DO not you know that freedom is a very beautiful and valuable thing? But for me to choose at random, and for things to happen agreeably to such a choice, may be so far from a beautiful thing as to be, of all others, the most shocking. For how do we proceed in writing? Do I choose to write the name of Dion (for instance) as I will? No; but I am taught to be willing to write it as it ought to be writ. And what is the case in music? The same. And what in every other art or science? Otherwise, it would be to no purpose to learn anything, if it was to be adapted to each one's particular humour. Is it, then, only in the greatest and principal point, that of freedom, permitted me to will at random? By no means, but true instruction is this: learning to will that things should happen as they do. And how do they happen? As the appointer of them hath appointed. He hath appointed that there should be summer and winter, plenty and dearth, virtue and vice, and all such contrarieties, for the harmony of the whole. To each of us he hath given a body and its parts, and our several properties and companions. Mindful of this appointment, we should enter upon a course of education and instruction not to change the constitutions of things, which is neither put within our reach nor for our good ; but that, being as they are, and as their nature is with regard to us, we may have our mind accommodated to what exists.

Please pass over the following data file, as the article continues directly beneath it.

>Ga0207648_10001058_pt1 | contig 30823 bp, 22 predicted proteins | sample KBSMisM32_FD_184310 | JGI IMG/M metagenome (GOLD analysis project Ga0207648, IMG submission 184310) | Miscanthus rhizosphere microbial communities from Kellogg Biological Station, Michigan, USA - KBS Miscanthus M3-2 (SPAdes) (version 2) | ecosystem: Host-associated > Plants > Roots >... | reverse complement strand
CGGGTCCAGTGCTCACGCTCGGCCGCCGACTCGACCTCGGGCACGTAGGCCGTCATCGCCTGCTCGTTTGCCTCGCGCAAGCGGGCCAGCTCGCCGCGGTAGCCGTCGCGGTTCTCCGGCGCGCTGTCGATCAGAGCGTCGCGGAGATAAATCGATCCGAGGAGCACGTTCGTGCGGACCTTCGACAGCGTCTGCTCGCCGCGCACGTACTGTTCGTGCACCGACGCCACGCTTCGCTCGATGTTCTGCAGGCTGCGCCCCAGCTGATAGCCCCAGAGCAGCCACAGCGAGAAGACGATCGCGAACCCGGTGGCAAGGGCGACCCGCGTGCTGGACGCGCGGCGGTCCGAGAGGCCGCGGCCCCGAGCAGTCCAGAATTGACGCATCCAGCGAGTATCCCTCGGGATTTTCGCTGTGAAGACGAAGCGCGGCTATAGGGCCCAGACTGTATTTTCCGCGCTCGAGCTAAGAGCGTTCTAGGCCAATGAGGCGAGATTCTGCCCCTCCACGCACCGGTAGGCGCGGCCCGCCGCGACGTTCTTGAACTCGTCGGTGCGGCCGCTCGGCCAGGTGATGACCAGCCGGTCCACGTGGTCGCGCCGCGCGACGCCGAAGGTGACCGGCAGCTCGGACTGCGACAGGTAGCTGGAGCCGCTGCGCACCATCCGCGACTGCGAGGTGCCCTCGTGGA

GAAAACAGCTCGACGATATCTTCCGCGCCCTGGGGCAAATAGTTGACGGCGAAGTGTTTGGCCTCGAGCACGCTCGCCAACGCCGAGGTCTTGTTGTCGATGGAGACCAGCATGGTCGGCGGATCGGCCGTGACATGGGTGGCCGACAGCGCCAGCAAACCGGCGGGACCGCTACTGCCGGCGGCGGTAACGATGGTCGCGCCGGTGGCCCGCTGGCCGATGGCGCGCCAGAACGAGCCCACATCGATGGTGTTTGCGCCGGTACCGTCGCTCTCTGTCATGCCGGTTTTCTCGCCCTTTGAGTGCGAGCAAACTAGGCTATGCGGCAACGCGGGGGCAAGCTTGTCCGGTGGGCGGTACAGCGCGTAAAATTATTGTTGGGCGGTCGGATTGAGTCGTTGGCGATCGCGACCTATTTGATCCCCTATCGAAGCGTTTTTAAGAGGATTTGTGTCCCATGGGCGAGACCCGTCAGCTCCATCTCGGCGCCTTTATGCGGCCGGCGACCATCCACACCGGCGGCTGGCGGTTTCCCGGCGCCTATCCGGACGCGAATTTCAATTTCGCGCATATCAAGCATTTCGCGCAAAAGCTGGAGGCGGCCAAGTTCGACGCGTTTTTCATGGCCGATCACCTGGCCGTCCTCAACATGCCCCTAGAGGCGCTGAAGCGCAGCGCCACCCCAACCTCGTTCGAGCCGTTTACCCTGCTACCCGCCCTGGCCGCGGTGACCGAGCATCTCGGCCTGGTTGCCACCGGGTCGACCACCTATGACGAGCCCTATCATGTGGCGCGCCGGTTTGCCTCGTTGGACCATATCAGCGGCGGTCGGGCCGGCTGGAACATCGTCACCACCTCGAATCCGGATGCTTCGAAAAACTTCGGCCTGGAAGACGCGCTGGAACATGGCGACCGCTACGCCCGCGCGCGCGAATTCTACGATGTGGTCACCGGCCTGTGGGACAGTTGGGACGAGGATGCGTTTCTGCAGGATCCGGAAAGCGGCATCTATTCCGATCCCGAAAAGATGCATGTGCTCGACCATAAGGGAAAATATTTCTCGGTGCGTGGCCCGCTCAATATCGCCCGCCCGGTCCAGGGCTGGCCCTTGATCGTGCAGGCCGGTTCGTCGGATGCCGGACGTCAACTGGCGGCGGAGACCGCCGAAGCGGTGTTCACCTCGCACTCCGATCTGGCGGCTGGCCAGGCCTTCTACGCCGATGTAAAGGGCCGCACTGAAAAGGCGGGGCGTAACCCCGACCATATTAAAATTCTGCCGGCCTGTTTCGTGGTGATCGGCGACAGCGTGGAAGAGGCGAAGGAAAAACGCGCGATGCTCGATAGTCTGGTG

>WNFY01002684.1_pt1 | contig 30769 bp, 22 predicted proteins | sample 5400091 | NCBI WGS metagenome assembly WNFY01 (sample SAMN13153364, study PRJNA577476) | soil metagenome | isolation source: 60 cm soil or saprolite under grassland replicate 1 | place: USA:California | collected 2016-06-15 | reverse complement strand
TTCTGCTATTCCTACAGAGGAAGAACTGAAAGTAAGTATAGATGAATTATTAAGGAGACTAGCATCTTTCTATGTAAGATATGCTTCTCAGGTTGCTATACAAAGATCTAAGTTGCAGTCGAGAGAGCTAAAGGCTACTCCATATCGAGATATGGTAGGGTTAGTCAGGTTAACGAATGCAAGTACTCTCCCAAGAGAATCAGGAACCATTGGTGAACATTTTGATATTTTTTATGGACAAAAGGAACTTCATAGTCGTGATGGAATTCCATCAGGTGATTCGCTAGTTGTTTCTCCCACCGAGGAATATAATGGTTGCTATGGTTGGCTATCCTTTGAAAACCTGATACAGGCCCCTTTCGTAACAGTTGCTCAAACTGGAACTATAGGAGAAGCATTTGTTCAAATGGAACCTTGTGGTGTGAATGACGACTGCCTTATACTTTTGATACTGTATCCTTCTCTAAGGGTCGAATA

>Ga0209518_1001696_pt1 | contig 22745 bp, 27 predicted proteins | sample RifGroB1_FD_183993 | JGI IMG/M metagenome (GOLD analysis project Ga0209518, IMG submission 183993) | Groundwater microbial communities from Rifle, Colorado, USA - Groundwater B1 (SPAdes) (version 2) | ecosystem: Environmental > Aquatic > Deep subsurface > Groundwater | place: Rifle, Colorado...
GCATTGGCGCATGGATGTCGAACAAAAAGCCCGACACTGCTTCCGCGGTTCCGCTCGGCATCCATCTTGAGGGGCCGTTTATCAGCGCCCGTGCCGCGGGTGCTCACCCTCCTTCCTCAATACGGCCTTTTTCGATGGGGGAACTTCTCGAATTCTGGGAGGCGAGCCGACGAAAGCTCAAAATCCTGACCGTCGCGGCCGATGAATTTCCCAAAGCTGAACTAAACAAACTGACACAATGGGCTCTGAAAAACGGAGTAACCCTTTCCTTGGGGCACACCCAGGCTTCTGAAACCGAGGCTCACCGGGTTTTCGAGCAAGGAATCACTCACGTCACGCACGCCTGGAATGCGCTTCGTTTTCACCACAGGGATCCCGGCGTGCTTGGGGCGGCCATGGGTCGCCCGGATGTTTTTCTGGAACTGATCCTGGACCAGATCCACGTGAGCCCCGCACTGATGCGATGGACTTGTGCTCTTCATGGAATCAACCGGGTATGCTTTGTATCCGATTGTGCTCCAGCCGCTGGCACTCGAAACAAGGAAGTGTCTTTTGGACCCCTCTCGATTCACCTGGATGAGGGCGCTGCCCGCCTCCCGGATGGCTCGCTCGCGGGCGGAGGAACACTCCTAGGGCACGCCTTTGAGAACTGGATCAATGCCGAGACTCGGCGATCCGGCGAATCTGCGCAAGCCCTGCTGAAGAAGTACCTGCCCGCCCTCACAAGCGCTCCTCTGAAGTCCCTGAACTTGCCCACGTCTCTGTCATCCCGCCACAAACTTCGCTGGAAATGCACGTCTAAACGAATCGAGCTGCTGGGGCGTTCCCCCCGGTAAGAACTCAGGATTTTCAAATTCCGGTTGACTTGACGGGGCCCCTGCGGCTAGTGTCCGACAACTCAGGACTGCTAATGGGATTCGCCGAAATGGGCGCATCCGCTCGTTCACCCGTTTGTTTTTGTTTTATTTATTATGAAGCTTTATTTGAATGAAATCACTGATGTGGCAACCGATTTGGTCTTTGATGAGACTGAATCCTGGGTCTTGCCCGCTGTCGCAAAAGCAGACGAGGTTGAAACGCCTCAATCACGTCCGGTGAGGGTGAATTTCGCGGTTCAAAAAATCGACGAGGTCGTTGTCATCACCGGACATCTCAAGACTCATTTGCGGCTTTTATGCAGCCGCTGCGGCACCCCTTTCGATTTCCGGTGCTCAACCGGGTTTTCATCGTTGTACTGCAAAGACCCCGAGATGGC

EPICTETUS. DISCOURSES. Book i. §12. ¶2